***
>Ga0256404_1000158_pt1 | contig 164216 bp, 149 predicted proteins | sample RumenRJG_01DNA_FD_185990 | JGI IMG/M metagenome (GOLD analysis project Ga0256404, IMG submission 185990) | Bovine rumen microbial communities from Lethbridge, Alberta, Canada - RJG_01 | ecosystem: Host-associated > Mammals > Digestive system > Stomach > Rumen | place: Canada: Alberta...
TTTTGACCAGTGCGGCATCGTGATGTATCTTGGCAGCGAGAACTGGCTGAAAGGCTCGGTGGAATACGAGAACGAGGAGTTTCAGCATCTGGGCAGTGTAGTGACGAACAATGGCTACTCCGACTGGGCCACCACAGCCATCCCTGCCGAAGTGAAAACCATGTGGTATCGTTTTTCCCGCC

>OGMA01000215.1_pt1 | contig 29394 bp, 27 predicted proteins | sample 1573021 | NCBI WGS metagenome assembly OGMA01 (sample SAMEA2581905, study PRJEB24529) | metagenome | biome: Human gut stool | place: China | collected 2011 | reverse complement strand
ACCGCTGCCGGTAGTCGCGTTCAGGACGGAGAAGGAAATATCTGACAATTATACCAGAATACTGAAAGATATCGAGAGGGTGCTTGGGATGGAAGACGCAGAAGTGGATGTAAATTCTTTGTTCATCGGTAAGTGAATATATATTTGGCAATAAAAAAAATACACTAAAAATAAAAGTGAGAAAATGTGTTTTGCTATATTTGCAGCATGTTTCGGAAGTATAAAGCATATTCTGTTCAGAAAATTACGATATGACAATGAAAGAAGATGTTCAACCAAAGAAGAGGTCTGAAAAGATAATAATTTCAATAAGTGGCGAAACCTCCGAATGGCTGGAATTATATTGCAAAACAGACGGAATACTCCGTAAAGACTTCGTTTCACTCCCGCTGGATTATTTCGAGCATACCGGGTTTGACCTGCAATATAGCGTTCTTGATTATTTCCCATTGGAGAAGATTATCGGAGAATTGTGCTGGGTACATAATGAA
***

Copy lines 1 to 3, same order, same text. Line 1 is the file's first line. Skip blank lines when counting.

>Ga0256404_1000158_pt1 | contig 164216 bp, 149 predicted proteins | sample RumenRJG_01DNA_FD_185990 | JGI IMG/M metagenome (GOLD analysis project Ga0256404, IMG submission 185990) | Bovine rumen microbial communities from Lethbridge, Alberta, Canada - RJG_01 | ecosystem: Host-associated > Mammals > Digestive system > Stomach > Rumen | place: Canada: Alberta...
TTTTGACCAGTGCGGCATCGTGATGTATCTTGGCAGCGAGAACTGGCTGAAAGGCTCGGTGGAATACGAGAACGAGGAGTTTCAGCATCTGGGCAGTGTAGTGACGAACAATGGCTACTCCGACTGGGCCACCACAGCCATCCCTGCCGAAGTGAAAACCATGTGGTATCGTTTTTCCCGCC

>OGMA01000215.1_pt1 | contig 29394 bp, 27 predicted proteins | sample 1573021 | NCBI WGS metagenome assembly OGMA01 (sample SAMEA2581905, study PRJEB24529) | metagenome | biome: Human gut stool | place: China | collected 2011 | reverse complement strand